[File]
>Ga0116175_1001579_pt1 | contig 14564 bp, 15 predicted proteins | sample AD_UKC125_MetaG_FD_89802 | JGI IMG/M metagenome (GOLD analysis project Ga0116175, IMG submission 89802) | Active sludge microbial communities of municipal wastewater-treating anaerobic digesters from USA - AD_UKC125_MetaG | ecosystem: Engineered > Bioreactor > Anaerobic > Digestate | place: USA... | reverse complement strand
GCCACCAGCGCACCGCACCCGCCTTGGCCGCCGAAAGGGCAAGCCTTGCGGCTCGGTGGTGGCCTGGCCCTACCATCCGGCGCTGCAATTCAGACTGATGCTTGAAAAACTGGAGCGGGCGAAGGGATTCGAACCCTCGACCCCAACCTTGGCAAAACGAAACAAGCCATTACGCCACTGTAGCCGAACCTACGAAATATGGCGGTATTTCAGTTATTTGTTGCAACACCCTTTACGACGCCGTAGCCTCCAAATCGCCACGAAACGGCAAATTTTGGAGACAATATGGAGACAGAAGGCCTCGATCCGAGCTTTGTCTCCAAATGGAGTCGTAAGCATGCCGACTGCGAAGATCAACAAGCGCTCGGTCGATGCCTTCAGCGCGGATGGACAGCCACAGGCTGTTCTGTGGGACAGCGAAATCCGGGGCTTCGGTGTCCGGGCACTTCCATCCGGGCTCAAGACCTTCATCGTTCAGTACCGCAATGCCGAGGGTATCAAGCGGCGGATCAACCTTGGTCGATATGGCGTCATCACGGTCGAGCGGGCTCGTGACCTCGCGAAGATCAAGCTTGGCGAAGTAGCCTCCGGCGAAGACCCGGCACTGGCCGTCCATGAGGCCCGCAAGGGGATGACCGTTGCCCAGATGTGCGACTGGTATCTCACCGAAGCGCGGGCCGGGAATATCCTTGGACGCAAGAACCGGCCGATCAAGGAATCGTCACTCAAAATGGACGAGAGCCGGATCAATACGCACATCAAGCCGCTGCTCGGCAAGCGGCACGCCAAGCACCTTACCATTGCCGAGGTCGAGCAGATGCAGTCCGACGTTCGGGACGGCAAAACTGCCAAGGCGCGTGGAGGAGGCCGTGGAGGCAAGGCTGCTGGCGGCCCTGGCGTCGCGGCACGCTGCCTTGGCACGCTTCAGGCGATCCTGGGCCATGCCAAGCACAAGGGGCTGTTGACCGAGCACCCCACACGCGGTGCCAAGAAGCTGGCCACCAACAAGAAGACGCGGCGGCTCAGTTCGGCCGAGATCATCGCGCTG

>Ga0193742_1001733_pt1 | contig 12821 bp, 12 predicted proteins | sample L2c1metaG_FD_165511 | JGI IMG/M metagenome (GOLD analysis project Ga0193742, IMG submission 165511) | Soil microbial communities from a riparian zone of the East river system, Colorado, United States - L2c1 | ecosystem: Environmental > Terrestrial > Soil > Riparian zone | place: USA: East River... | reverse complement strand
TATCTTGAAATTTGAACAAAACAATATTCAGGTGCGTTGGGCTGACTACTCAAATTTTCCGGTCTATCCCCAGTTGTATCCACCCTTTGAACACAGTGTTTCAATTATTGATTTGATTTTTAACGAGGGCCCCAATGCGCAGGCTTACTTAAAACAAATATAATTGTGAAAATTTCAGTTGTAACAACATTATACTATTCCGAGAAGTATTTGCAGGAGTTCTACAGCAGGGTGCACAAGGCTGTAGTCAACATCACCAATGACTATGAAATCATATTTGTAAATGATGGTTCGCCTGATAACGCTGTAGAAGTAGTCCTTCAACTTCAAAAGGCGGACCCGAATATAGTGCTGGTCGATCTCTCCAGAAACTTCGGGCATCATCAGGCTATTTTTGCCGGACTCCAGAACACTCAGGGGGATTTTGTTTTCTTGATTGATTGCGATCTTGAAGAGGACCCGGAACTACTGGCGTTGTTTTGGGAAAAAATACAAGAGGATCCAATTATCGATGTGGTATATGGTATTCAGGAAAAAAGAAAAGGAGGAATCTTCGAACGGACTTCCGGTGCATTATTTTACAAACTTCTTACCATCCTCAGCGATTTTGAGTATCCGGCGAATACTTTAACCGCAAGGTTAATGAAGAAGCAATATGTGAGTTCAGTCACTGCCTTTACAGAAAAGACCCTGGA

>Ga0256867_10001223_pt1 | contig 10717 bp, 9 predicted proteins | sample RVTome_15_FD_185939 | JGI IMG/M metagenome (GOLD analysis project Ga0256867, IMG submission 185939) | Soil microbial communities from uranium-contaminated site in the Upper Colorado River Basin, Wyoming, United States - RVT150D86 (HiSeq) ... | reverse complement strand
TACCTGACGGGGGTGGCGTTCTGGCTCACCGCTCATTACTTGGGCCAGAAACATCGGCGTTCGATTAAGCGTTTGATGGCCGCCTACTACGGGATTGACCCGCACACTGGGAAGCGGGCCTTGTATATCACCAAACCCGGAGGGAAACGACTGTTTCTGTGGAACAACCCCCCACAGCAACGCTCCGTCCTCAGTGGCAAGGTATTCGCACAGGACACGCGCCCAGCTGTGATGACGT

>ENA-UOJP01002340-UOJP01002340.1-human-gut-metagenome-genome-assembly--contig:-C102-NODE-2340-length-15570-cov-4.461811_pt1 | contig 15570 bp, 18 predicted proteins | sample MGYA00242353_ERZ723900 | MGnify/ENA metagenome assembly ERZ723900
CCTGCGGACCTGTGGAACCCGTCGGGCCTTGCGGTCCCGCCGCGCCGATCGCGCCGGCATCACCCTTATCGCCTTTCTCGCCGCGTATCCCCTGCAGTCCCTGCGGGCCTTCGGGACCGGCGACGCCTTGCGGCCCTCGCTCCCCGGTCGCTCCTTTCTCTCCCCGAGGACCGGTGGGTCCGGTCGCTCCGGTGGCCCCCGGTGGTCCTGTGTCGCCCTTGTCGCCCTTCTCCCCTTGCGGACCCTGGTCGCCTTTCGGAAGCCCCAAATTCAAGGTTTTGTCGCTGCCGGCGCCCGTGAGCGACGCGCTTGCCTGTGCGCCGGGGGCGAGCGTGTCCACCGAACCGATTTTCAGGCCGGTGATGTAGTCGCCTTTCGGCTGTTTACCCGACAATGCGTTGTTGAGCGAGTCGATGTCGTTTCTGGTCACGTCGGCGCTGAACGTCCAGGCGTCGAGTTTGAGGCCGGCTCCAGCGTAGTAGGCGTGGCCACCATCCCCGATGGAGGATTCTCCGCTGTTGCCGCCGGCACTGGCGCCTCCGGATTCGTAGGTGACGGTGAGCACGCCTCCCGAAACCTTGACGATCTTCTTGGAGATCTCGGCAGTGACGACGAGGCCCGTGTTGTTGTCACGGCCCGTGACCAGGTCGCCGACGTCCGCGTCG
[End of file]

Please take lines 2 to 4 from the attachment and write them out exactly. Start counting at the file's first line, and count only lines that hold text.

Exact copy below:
GCCACCAGCGCACCGCACCCGCCTTGGCCGCCGAAAGGGCAAGCCTTGCGGCTCGGTGGTGGCCTGGCCCTACCATCCGGCGCTGCAATTCAGACTGATGCTTGAAAAACTGGAGCGGGCGAAGGGATTCGAACCCTCGACCCCAACCTTGGCAAAACGAAACAAGCCATTACGCCACTGTAGCCGAACCTACGAAATATGGCGGTATTTCAGTTATTTGTTGCAACACCCTTTACGACGCCGTAGCCTCCAAATCGCCACGAAACGGCAAATTTTGGAGACAATATGGAGACAGAAGGCCTCGATCCGAGCTTTGTCTCCAAATGGAGTCGTAAGCATGCCGACTGCGAAGATCAACAAGCGCTCGGTCGATGCCTTCAGCGCGGATGGACAGCCACAGGCTGTTCTGTGGGACAGCGAAATCCGGGGCTTCGGTGTCCGGGCACTTCCATCCGGGCTCAAGACCTTCATCGTTCAGTACCGCAATGCCGAGGGTATCAAGCGGCGGATCAACCTTGGTCGATATGGCGTCATCACGGTCGAGCGGGCTCGTGACCTCGCGAAGATCAAGCTTGGCGAAGTAGCCTCCGGCGAAGACCCGGCACTGGCCGTCCATGAGGCCCGCAAGGGGATGACCGTTGCCCAGATGTGCGACTGGTATCTCACCGAAGCGCGGGCCGGGAATATCCTTGGACGCAAGAACCGGCCGATCAAGGAATCGTCACTCAAAATGGACGAGAGCCGGATCAATACGCACATCAAGCCGCTGCTCGGCAAGCGGCACGCCAAGCACCTTACCATTGCCGAGGTCGAGCAGATGCAGTCCGACGTTCGGGACGGCAAAACTGCCAAGGCGCGTGGAGGAGGCCGTGGAGGCAAGGCTGCTGGCGGCCCTGGCGTCGCGGCACGCTGCCTTGGCACGCTTCAGGCGATCCTGGGCCATGCCAAGCACAAGGGGCTGTTGACCGAGCACCCCACACGCGGTGCCAAGAAGCTGGCCACCAACAAGAAGACGCGGCGGCTCAGTTCGGCCGAGATCATCGCGCTG

>Ga0193742_1001733_pt1 | contig 12821 bp, 12 predicted proteins | sample L2c1metaG_FD_165511 | JGI IMG/M metagenome (GOLD analysis project Ga0193742, IMG submission 165511) | Soil microbial communities from a riparian zone of the East river system, Colorado, United States - L2c1 | ecosystem: Environmental > Terrestrial > Soil > Riparian zone | place: USA: East River... | reverse complement strand
TATCTTGAAATTTGAACAAAACAATATTCAGGTGCGTTGGGCTGACTACTCAAATTTTCCGGTCTATCCCCAGTTGTATCCACCCTTTGAACACAGTGTTTCAATTATTGATTTGATTTTTAACGAGGGCCCCAATGCGCAGGCTTACTTAAAACAAATATAATTGTGAAAATTTCAGTTGTAACAACATTATACTATTCCGAGAAGTATTTGCAGGAGTTCTACAGCAGGGTGCACAAGGCTGTAGTCAACATCACCAATGACTATGAAATCATATTTGTAAATGATGGTTCGCCTGATAACGCTGTAGAAGTAGTCCTTCAACTTCAAAAGGCGGACCCGAATATAGTGCTGGTCGATCTCTCCAGAAACTTCGGGCATCATCAGGCTATTTTTGCCGGACTCCAGAACACTCAGGGGGATTTTGTTTTCTTGATTGATTGCGATCTTGAAGAGGACCCGGAACTACTGGCGTTGTTTTGGGAAAAAATACAAGAGGATCCAATTATCGATGTGGTATATGGTATTCAGGAAAAAAGAAAAGGAGGAATCTTCGAACGGACTTCCGGTGCATTATTTTACAAACTTCTTACCATCCTCAGCGATTTTGAGTATCCGGCGAATACTTTAACCGCAAGGTTAATGAAGAAGCAATATGTGAGTTCAGTCACTGCCTTTACAGAAAAGACCCTGGA